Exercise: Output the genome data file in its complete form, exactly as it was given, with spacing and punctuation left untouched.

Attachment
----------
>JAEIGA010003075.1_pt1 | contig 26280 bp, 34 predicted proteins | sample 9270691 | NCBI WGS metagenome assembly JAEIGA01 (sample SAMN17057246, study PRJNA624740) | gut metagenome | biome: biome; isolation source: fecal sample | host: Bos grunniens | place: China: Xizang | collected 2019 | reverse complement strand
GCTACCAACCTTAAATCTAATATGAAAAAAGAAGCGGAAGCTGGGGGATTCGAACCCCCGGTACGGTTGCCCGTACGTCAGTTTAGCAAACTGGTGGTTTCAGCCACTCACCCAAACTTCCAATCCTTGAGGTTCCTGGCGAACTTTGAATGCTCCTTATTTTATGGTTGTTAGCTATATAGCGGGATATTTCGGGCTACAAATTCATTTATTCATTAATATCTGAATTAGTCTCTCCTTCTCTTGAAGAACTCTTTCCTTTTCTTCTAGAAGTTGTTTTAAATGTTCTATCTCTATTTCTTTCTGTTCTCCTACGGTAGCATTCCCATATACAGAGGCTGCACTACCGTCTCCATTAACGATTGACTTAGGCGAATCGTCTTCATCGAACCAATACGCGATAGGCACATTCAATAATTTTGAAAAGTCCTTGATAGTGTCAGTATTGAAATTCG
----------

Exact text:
>JAEIGA010003075.1_pt1 | contig 26280 bp, 34 predicted proteins | sample 9270691 | NCBI WGS metagenome assembly JAEIGA01 (sample SAMN17057246, study PRJNA624740) | gut metagenome | biome: biome; isolation source: fecal sample | host: Bos grunniens | place: China: Xizang | collected 2019 | reverse complement strand
GCTACCAACCTTAAATCTAATATGAAAAAAGAAGCGGAAGCTGGGGGATTCGAACCCCCGGTACGGTTGCCCGTACGTCAGTTTAGCAAACTGGTGGTTTCAGCCACTCACCCAAACTTCCAATCCTTGAGGTTCCTGGCGAACTTTGAATGCTCCTTATTTTATGGTTGTTAGCTATATAGCGGGATATTTCGGGCTACAAATTCATTTATTCATTAATATCTGAATTAGTCTCTCCTTCTCTTGAAGAACTCTTTCCTTTTCTTCTAGAAGTTGTTTTAAATGTTCTATCTCTATTTCTTTCTGTTCTCCTACGGTAGCATTCCCATATACAGAGGCTGCACTACCGTCTCCATTAACGATTGACTTAGGCGAATCGTCTTCATCGAACCAATACGCGATAGGCACATTCAATAATTTTGAAAAGTCCTTGATAGTGTCAGTATTGAAATTCG